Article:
3. Could the budget cope with Law & Justice’s pledges?

The current government leaves the budget below 3 percent of GDP, having narrowed the fiscal gap from 7.8 percent in 2010 and brining Poland out of the EU’s excessive-deficit procedure this year.

Law & Justice’s list of promises includes raising the tax-free allowance, boosting child benefits and lowering the pension age, and could add up to 39 billion zloty of additional budget spending a year. While some of that will be financed by extraordinary levies and revenue-stimulating social programs, the party envisages the lion’s share coming from tightening tax loopholes. That could take years.

“It seems appropriate to worry about fiscal profligacy,” said Pasquale Diana, a London-based economist at Morgan Stanley. “The first test of how aggressive they plan to be on the issue will come straight after the election” if the party decides to amend an already “mildly expansionary” 2016 budget, he said.

Such risk is making Polish bonds underperform East European peers. Poland’s local-currency government securities returned 1.4 percent since May 22, the last trading day before Law & Justice candidate Andrzej Duda’s surprise victory in presidential elections. That compares with a 1.7 percent gain on Czech notes and 2.5 percent on Hungary’s, according to Bloomberg indexes.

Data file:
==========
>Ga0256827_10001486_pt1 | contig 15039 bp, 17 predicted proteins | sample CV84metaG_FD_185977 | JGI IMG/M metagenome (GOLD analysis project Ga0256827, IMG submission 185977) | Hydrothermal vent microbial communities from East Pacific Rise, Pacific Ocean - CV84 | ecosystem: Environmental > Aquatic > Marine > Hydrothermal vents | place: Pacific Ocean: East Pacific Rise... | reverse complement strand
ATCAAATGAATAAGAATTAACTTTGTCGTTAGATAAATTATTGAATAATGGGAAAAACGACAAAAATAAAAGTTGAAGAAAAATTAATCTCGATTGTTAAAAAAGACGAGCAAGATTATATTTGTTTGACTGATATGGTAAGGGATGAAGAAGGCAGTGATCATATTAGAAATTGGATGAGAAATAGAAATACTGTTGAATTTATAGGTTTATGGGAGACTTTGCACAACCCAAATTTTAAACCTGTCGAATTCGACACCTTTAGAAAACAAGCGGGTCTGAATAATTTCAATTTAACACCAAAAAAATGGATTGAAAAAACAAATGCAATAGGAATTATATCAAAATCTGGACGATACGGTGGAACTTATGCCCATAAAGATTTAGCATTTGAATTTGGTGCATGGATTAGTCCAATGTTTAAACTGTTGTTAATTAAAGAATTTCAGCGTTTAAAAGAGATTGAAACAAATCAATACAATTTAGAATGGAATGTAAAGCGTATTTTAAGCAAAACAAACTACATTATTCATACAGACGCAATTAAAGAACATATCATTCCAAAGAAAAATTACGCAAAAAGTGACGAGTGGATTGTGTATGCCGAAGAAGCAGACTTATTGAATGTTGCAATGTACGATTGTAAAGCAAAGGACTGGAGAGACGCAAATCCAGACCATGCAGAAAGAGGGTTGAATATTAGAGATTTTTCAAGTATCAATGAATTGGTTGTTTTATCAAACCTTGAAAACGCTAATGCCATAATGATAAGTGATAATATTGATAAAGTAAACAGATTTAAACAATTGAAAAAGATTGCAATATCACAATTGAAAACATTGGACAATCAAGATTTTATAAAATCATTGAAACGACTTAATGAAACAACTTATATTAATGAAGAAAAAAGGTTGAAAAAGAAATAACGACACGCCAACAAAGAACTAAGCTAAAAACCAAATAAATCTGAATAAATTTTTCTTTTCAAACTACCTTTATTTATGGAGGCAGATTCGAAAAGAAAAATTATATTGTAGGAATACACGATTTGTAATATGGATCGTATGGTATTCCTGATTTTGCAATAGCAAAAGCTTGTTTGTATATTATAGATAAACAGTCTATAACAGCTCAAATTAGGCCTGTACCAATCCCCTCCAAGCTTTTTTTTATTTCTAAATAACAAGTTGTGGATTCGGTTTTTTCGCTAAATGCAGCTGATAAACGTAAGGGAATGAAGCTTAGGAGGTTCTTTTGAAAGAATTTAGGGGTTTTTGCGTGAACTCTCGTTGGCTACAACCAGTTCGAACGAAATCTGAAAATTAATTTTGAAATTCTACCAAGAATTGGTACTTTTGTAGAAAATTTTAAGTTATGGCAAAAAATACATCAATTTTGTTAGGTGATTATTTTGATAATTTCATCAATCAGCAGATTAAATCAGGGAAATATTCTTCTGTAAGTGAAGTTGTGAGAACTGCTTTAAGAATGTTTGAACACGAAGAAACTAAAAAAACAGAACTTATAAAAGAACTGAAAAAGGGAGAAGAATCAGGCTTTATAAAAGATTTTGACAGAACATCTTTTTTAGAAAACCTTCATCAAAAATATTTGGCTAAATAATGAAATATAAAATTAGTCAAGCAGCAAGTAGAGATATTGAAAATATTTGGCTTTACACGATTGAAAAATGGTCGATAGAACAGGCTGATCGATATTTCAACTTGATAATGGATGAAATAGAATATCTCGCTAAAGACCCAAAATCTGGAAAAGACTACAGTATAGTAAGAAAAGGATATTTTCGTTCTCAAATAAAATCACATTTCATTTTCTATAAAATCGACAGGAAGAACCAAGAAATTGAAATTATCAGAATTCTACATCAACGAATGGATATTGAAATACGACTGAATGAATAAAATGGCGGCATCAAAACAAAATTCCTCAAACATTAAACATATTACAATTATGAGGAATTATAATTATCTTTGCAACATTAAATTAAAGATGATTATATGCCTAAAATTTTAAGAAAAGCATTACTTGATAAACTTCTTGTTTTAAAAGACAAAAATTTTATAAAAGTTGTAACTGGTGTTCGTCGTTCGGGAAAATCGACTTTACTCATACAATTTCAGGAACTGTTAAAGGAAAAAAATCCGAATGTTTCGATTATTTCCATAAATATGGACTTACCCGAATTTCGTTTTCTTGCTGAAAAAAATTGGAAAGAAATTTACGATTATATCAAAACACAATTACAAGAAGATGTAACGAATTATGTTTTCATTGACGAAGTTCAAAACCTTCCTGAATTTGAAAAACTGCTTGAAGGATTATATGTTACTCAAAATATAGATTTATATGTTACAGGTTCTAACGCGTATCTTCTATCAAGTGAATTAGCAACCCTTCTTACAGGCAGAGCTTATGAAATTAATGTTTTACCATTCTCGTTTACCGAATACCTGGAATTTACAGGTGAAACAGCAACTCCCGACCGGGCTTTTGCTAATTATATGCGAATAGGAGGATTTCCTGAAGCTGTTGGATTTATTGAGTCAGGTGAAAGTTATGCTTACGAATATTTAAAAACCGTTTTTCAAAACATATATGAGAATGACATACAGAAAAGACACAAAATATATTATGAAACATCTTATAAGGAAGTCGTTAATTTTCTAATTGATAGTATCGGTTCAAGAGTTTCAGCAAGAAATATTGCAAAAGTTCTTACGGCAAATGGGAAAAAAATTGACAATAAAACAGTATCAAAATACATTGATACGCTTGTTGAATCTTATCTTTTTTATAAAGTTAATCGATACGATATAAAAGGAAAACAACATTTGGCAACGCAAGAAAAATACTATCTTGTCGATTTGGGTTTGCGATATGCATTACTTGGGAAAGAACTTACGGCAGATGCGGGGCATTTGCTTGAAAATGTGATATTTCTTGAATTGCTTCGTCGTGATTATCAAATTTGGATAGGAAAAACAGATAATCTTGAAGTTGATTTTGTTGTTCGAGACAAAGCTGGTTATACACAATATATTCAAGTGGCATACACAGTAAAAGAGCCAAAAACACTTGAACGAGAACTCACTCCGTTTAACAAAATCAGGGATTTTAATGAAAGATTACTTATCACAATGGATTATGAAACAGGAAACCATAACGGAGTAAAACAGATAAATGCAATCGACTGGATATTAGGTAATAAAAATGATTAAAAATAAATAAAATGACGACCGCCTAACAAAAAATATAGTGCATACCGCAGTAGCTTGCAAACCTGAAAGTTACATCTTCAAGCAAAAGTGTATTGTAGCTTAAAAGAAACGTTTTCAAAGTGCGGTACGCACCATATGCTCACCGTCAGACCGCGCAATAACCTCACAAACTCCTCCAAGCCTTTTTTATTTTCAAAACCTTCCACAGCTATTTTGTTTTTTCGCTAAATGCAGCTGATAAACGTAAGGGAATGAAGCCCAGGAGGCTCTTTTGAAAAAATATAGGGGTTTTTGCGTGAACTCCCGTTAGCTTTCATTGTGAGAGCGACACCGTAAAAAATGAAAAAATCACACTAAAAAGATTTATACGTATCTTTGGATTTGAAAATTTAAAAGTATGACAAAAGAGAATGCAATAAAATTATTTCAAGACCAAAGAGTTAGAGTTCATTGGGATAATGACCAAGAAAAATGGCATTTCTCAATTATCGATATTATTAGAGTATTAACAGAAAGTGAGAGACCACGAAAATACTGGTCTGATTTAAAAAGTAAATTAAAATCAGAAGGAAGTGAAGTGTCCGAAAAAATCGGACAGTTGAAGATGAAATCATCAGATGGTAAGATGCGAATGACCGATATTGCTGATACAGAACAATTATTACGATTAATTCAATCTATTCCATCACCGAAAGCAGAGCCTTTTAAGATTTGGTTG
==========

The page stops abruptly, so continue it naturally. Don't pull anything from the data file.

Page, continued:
Poland has fiscal rules in place to prevent the government from spending with abandon, automatically adjusting expenditure if public debt levels are too high. The constitution also imposes austerity measures if government borrowing tops 60 percent of GDP. To overturn this, Law & Justice would need backing from two thirds of parliament.

4. Could coal subsidies trigger higher electricity costs?

While a heatwave this summer sparked Poland’s worst power crisis in almost three decades, Law & Justice has said it won’t open the electricity market to cheaper supplies from Germany as it seeks to shield its loss-making coal industry.

As it piles cash into mines, its grid remains one of the most isolated in the EU, risking bigger bills for companies including steelmaker Arcelor Mittal, copper producer KGHM Polska Miedz SA and oil refiner PKN Orlen SA. Wholesale electricity prices have been 25 percent higher than in Germany this year.

5. How would a Law & Justice victory affect ties with the EU?

Law & Justice has challenged Germany’s approach to the refugee crisis and criticized what is sees as attempts to “blackmail” Poland into agreeing to migrant quotas. It also wants laxer environmental rules to protect Poland’s coal industry and may create tension over its tax plans.

That’s a change of tack from the Civic Platform, which cultivated a close relationship with the EU -- the nation stood side by side with German leader Angela Merkel on issues such as the conflict in Ukraine and the Greek debt crisis. Ex-Prime Minister Donald Tusk is now the bloc’s president.

Business-wise, Germany is Poland’s No. 1 partner with $115 billion of bilateral trade last year. Poland is also the biggest recipient of EU structural funds, securing 106 billion euros ($121 billion) in financing from the bloc’s latest budget.

Before it's here, it's on the Bloomberg Terminal.